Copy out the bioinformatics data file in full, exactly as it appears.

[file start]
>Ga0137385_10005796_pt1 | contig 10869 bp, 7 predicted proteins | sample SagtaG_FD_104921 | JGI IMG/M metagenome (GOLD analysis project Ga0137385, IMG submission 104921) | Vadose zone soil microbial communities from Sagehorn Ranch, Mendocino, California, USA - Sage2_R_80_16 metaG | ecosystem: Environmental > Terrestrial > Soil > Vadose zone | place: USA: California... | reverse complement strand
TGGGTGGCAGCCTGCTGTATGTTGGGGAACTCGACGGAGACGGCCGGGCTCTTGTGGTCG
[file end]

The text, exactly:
>Ga0137385_10005796_pt1 | contig 10869 bp, 7 predicted proteins | sample SagtaG_FD_104921 | JGI IMG/M metagenome (GOLD analysis project Ga0137385, IMG submission 104921) | Vadose zone soil microbial communities from Sagehorn Ranch, Mendocino, California, USA - Sage2_R_80_16 metaG | ecosystem: Environmental > Terrestrial > Soil > Vadose zone | place: USA: California... | reverse complement strand
TGGGTGGCAGCCTGCTGTATGTTGGGGAACTCGACGGAGACGGCCGGGCTCTTGTGGTCG